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Tuesday, September 20, 2005
And she didn't even use
the lube of human kindness...
Oprah took her pound of flesh from me.
Like she needs another pound of anything...
This afternoon I was complaining (whining, kvetching) to Jane at firedoglake that there wasn't anything that was catching my eye to write about these past few days. It's all so...wonkish. But then Jane yelled "thar she blows" and we had us an Oprah breaching and I once again had a purpose in life.
Now we all remember back in June when Oprah got her lacey delicates (which Steadman has to rinse by hand, by the way) in a snarl because she was denied entrance to an Hermes store because she was
Whether Oprah Winfrey was turned away from a bit of after-hours shopping in Paris because of a racist employee or a special event, news of the confrontation outside a luxury store has evoked empathy and anger from many American minorities.
The incident occurred when Winfrey stopped by Hermes on June 14 to buy a watch minutes after the boutique closed. Though she and three friends said they saw shoppers inside, neither a sales clerk nor manager would let them in.
Winfrey believes the store's staff had identified her, according to a spokeswoman from Harpo Production Inc., her company. Winfrey's friend, Gayle King, who was there, told Entertainment Tonight, "Oprah describes it as 'one of the most humiliating moments of her life.'" Harpo says Winfrey plans to discuss the incident in the context of race relations on her show this fall.
And true to her word, Oprah had her thugs drag Robert Chavez, the chief executive officer of Hermès USA, down to her show by his balls to plead heresy. Unsurprisingly, it wasn't pretty:
Oprah Winfrey is not a diva. At all. No way. She is so adamant on that point that she brought the head of Hermès USA onto her talk show yesterday to admit it and apologize in front of a national audience.
"I would like to say we're really sorry," Robert Chavez, the chief executive officer of Hermès USA, said contritely. "You did meet up with one very, very rigid staff person."
Ms. Winfrey corrected him. "Rigid or rude?" she asked with icy sweetness. He hastily assented. "Rigid and rude, I am sure."
The Hermès incident was one of the more florid tabloid stories of the summer: Ms. Winfrey, one of the wealthiest and most famous women in the nation, was turned away from the Hermès flagship store on the Rue du Faubourg Saint-Honoré at closing time. That kind of resounding "non" rang a bell with anyone who has tried to argue with a Parisian salesperson. But many people also interpreted the rebuff as racism, arguing that Ms. Winfrey would have been treated better had she been white. (Simpler souls merely relished the prospect that someone as famous as Ms. Winfrey would be denied anything, ever.)
But Ms. Winfrey seemed most bothered that people assumed she was irate because she had been denied a chance to shop. "Shame on anybody for thinking that I was upset for not being able to get into a clothes store and buy a purse," she said. "Please."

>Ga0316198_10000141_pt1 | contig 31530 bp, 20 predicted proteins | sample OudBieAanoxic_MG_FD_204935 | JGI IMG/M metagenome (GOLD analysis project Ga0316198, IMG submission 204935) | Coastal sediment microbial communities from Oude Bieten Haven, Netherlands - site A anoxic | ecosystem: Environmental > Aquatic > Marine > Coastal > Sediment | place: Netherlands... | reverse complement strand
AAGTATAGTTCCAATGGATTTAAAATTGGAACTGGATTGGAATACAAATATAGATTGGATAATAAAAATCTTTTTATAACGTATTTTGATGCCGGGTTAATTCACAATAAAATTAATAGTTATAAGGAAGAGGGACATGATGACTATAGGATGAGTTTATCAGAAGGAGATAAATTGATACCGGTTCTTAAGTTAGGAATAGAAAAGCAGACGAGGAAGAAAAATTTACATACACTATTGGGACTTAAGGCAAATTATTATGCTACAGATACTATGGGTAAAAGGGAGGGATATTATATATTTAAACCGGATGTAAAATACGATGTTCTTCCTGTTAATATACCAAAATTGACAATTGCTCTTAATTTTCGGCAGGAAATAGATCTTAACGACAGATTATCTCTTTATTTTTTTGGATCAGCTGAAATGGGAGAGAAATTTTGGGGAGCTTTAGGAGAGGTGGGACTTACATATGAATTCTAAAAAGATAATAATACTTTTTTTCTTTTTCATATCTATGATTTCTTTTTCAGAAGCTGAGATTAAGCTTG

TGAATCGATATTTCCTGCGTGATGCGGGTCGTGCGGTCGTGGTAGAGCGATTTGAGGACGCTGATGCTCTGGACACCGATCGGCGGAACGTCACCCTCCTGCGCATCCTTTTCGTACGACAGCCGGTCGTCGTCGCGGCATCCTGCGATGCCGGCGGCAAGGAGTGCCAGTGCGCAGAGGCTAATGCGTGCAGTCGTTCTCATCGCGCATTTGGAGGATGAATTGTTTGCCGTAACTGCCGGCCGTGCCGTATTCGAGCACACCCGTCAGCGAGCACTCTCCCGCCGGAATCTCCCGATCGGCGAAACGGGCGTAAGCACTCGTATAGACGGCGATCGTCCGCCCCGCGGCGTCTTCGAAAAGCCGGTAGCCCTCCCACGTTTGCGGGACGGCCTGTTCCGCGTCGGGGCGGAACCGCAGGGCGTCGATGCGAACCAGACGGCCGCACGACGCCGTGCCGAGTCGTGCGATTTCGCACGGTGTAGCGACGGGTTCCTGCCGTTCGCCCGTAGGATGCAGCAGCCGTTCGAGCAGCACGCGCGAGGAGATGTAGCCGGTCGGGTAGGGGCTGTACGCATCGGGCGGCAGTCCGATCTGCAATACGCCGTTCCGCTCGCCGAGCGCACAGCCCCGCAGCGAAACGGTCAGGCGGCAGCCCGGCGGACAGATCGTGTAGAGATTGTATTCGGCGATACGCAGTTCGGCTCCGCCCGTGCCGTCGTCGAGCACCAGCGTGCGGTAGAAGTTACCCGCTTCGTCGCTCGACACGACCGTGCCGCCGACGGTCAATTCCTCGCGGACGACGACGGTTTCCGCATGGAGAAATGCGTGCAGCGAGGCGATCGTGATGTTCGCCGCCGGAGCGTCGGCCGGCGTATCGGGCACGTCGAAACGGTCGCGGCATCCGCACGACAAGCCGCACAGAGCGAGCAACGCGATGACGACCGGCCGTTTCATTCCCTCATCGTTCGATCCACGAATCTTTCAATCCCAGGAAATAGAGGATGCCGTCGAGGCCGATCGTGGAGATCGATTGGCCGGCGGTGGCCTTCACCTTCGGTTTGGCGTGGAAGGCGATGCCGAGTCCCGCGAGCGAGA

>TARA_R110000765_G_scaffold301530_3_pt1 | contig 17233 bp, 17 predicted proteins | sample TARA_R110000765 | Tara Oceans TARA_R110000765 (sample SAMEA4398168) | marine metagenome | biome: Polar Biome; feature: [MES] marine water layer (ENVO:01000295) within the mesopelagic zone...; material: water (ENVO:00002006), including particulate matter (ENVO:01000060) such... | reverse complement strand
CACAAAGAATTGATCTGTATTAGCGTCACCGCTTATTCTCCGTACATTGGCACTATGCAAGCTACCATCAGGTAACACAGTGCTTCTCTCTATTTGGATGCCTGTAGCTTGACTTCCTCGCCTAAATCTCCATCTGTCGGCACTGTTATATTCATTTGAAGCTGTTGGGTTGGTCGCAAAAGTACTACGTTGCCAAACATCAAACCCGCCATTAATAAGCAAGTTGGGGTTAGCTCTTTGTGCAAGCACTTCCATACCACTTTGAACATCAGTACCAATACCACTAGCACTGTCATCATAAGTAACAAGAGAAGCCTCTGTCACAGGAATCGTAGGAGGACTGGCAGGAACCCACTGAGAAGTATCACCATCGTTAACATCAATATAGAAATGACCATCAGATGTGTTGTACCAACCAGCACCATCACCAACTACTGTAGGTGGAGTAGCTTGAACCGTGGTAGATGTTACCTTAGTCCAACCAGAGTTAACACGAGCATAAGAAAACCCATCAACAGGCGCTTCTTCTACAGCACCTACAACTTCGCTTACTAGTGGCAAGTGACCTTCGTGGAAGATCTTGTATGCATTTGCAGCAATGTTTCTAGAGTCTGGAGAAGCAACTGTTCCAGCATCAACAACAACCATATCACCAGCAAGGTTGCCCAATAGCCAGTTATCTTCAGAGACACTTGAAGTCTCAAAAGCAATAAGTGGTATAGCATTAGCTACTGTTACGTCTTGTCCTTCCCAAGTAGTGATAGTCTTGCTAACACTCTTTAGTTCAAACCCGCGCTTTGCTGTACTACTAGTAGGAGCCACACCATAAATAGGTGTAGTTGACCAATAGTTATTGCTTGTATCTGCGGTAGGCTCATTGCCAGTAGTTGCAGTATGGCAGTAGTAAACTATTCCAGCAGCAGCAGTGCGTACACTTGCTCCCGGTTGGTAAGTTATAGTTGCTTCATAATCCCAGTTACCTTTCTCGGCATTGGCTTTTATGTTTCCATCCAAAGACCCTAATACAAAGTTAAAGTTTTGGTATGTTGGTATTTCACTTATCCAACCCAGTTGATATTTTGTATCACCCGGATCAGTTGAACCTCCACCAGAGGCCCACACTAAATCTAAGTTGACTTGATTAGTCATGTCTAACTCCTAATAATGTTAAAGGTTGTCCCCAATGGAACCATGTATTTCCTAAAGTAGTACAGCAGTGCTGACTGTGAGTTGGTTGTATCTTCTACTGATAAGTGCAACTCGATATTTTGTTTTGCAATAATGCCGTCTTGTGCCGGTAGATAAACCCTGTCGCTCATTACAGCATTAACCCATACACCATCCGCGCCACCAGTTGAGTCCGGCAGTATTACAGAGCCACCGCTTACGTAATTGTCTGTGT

Okay. Let's stop here and once again point out that the store was closed. C-L-O-S-E-D. And Oprah was with her friends and suddenly she wasn't the most powerful woman in the world because she couldn't get a common shopgirl to throw open the gates of paradise for her. So "please" my ass.
Instead, she explained that the rudeness of one saleswoman had stung deep. "Anybody who has been snubbed because you were not chic enough, or not thin enough, or not the right class, or the right color or whatever, I don't know what it was, you know that it is totally humiliating."
Leave it to someone being the denied the right to purchase expensive frou-frou tchotckes to play the frump/body image/class/race cards. But, since Oprah was humiliated, well, someones ass has got to pay! (Cue Steadman whimpering under the bed).
Most of all, she said, she was hurt again when the Hermès company apologized in private, then released a statement that she said implied that "I was some diva trying to get in when the store was closed." Ms. Winfrey explained that some shoppers were still in the store, and that she argued with the sales personnel only because a few members of her entourage had their hearts set on going in.
Ms. Winfrey turned to Mr. Chavez and requested a public apology. "Tell the people what you told me."
Say it! Say it, bitch!
Power is a wonderful thing, particularly when it can be used to punish a haughty French salesperson - or one of France's most famous luxury goods companies. And it is not surprising that Mr. Chavez agreed to a televised walk of shame to make amends. After Ms. Winfrey discussed on a 1996 show whether mad cow disease could affect American beef, Texas cattlemen sued her, claiming that she had caused the price of beef futures to plummet. She won the case in 1998.
Ms. Winfrey was magnanimous in return, assuring Mr. Chavez that "you really did come correct." And while she did not distribute Hermès scarves to her studio audience, she did lift the shopping fatwa, urging her fans to go ahead and buy a Birkin bag.
Would a diva do that? Certainly not.
So you see, the moral of our story is that it is wrong to deny anything to a black woman worth in excess of $1.1 billion, but it is a righteous act of "sticking it to the man" (especially a 'frenchified' man according to Alessandra Stanley) by forcing him to criticize and humiliate one of his employees on national TV while acting like a beaten dog.
Somewhere tonight Steadman Graham is smiling although he better not let Oprah catch him or she's going to give him such a smack...